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Univ. of San Diego School of Law

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Thursday, December 18, 2008

To Catch a Thief

Bernard Madoff's alleged $50 billion fraud is giving politicians and investors who failed to diversify another excuse to blame too little enforcement in U.S. financial markets. Talk about compounding a case of misplaced trust. The real lesson is that financial enforcement nearly always fails to protect investors, and this Ponzi scheme is merely typical.

Since 2000 and especially after the fall of Enron, the SEC's annual budget has ballooned to more than $900 million from $377 million. (See the nearby chart.) Its full-time examination and enforcement staff has increased by more than a third, or nearly 500 people. The percentage of full-time staff devoted to enforcement -- 33.5% -- appears to be a modern record, and it is certainly the SEC's highest tooth-to-tail ratio since the 1980s. The press corps and Congress both were making stars of enforcers like Eliot Spitzer, so the SEC's watchdogs had every incentive to ferret out fraud.

Yet they still failed to nail Bernard Madoff. Since at least 1992, when the SEC sued two accountants peddling Madoff investments while promising sky-high returns, the commission missed opportunities to dig deeper into his operations. In 1999, trader Harry Markopolos wrote that "Madoff Securities is the world's largest Ponzi Scheme," in a letter to the SEC. More recently, multiple SEC inquiries and exams in 2005 and 2007 found only minor infractions.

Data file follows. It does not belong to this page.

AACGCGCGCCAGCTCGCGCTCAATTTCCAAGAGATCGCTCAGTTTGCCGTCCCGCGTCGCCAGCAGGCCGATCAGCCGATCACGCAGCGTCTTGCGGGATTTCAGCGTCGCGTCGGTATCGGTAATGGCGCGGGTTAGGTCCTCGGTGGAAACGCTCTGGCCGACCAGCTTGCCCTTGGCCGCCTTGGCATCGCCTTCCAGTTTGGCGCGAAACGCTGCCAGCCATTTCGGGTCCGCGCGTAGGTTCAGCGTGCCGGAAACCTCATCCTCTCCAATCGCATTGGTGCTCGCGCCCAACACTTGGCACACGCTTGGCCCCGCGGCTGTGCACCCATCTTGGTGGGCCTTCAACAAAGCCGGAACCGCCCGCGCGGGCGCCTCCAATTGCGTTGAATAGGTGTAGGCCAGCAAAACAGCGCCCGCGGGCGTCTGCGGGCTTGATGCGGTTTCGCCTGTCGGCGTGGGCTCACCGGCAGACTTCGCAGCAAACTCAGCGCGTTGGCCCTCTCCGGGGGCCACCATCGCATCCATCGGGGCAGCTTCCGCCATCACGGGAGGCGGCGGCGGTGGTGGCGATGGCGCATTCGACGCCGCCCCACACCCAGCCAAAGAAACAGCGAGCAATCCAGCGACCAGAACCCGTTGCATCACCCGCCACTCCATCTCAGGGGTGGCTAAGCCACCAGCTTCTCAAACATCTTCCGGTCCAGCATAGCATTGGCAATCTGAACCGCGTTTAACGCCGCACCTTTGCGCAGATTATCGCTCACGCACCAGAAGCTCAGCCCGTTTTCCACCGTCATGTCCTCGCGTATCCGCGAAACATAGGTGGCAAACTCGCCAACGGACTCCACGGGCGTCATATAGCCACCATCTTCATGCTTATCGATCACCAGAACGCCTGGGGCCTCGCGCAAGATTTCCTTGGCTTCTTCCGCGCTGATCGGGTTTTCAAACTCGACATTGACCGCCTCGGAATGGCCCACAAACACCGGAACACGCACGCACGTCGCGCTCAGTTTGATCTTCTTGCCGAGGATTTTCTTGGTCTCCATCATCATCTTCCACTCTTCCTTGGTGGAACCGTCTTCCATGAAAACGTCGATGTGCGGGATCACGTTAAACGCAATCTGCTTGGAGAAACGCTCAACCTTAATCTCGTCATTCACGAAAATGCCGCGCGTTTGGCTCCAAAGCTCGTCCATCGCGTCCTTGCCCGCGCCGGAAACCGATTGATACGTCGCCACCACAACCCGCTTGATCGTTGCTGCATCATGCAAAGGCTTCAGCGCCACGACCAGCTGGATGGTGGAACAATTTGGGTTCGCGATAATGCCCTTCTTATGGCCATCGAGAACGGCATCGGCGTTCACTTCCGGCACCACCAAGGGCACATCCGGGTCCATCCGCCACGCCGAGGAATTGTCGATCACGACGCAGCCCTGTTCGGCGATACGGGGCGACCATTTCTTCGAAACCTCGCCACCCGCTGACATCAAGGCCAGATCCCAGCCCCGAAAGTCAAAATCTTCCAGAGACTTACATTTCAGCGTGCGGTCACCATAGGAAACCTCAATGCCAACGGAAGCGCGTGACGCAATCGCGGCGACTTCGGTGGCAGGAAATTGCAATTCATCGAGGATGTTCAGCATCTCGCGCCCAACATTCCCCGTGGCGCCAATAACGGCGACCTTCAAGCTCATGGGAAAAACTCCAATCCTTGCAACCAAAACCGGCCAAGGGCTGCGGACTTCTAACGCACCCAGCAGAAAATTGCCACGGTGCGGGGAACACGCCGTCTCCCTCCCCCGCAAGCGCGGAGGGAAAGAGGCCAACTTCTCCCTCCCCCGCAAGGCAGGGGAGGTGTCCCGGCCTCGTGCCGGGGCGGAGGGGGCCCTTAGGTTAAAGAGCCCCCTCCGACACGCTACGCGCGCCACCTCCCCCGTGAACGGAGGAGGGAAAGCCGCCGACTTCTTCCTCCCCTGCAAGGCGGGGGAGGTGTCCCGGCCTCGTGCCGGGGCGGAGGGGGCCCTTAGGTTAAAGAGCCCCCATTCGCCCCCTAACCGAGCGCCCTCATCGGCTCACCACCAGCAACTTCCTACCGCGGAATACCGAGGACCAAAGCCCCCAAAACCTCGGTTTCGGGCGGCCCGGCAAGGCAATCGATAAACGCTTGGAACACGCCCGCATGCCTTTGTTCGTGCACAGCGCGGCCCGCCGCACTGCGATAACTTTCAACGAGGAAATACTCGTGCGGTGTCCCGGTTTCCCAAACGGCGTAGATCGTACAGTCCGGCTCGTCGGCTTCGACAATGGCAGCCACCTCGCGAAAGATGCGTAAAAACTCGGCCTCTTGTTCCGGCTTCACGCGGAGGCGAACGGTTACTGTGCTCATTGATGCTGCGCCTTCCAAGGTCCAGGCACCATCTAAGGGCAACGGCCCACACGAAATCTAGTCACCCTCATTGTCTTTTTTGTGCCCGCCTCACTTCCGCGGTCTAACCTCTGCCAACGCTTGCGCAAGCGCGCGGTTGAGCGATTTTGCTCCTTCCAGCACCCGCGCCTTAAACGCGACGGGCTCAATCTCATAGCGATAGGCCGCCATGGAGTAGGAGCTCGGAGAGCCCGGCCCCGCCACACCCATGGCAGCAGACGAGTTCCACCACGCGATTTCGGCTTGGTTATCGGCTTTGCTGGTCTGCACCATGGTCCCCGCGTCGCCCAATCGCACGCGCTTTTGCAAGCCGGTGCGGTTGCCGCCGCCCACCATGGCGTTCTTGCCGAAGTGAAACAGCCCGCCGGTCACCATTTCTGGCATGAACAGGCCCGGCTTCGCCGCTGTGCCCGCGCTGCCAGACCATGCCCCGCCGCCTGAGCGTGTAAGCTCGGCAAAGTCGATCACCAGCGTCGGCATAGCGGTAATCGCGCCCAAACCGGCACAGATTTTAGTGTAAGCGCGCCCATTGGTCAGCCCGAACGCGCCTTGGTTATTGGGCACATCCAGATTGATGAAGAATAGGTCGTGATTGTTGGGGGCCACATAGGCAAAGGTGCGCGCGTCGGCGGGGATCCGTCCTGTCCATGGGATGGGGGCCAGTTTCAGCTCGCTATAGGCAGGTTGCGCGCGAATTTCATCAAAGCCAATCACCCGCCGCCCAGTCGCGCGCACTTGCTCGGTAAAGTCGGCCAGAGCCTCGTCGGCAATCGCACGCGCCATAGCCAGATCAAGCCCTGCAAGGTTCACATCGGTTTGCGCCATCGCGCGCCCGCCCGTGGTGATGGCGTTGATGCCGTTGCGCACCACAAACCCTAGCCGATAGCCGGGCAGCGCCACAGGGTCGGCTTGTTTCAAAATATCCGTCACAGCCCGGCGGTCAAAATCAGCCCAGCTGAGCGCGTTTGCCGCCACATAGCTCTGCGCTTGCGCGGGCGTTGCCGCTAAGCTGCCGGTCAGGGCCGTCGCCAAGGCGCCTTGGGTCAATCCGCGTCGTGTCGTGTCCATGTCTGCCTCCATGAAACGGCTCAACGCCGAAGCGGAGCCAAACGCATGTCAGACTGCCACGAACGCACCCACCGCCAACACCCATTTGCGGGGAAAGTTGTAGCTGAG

Under New York law, meanwhile, Mr. Madoff had to register as a broker with the Investor Protection Bureau of the office of the New York Attorney General. The New York AG is among the most powerful state securities regulators in the country, because the Martin Act allows him to pursue criminal convictions without having to prove criminal intent. Yet neither current AG Andrew Cuomo nor Mr. Spitzer appears to have had a clue about Mr. Madoff's conduct. [Mark Godsey]

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